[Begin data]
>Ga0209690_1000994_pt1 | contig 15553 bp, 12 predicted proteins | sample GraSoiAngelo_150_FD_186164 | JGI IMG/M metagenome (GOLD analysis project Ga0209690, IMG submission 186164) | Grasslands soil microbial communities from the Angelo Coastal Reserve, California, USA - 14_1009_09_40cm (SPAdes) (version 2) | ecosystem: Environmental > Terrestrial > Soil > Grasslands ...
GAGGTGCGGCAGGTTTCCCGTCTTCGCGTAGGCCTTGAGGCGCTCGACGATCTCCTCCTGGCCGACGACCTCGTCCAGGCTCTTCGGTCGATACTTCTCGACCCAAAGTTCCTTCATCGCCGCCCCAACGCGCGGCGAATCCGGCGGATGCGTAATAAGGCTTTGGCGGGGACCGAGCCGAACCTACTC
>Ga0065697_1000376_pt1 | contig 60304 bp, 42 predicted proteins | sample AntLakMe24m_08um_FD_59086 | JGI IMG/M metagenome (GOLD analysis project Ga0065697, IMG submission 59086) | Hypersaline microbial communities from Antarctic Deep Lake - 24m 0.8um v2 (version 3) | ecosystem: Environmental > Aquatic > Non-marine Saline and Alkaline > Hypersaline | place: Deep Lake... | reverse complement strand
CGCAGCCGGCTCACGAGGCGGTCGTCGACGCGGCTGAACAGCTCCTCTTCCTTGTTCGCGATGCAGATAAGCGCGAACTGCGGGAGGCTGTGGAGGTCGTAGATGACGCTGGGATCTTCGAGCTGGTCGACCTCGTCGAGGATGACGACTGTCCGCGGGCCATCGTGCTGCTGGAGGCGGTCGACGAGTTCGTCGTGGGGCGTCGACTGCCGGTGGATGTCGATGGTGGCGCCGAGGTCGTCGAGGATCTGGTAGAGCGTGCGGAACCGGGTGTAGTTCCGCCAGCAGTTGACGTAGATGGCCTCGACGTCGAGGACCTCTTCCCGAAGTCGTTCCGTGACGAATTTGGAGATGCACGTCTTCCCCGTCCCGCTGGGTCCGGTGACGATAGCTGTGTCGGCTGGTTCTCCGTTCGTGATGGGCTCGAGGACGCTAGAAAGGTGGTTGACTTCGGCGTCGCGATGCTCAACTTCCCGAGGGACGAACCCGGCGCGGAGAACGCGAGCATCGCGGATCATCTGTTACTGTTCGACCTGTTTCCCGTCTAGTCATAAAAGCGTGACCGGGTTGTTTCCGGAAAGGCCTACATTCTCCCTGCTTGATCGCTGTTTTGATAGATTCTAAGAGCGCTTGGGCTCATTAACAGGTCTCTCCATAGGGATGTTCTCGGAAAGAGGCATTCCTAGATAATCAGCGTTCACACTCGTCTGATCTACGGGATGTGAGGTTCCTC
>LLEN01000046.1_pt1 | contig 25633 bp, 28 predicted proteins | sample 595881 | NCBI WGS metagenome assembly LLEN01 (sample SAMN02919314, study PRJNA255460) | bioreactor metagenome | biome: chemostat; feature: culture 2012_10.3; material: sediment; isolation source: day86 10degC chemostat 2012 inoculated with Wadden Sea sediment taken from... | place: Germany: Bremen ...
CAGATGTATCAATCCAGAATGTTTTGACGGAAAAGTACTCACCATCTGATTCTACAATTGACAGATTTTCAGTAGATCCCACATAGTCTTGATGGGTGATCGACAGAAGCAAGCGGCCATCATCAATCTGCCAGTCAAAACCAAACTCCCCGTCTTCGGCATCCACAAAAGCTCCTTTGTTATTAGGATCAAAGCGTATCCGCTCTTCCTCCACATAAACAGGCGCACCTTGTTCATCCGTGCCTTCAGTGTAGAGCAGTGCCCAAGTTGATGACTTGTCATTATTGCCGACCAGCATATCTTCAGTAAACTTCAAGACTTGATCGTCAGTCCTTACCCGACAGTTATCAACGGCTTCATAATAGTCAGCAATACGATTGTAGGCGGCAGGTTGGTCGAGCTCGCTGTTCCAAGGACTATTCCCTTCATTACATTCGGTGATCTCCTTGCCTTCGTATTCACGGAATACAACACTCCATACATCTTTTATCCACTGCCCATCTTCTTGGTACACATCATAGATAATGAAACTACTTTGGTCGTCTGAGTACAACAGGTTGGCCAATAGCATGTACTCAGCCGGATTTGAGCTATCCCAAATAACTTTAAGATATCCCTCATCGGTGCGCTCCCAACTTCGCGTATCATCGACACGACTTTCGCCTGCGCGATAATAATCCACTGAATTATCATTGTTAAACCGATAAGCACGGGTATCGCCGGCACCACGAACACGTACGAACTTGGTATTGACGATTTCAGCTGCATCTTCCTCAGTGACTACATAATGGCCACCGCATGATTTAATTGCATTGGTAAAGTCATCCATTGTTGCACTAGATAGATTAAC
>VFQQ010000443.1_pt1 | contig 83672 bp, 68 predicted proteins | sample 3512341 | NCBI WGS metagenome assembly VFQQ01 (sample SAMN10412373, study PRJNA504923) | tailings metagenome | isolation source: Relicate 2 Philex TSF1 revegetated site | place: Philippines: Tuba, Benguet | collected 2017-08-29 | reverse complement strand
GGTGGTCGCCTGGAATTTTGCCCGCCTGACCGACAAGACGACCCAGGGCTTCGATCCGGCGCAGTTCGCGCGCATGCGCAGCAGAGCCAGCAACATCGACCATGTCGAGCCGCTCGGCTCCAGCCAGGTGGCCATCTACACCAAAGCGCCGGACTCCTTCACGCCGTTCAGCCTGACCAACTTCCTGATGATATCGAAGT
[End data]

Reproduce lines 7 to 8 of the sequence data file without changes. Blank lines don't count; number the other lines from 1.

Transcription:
>VFQQ010000443.1_pt1 | contig 83672 bp, 68 predicted proteins | sample 3512341 | NCBI WGS metagenome assembly VFQQ01 (sample SAMN10412373, study PRJNA504923) | tailings metagenome | isolation source: Relicate 2 Philex TSF1 revegetated site | place: Philippines: Tuba, Benguet | collected 2017-08-29 | reverse complement strand
GGTGGTCGCCTGGAATTTTGCCCGCCTGACCGACAAGACGACCCAGGGCTTCGATCCGGCGCAGTTCGCGCGCATGCGCAGCAGAGCCAGCAACATCGACCATGTCGAGCCGCTCGGCTCCAGCCAGGTGGCCATCTACACCAAAGCGCCGGACTCCTTCACGCCGTTCAGCCTGACCAACTTCCTGATGATATCGAAGT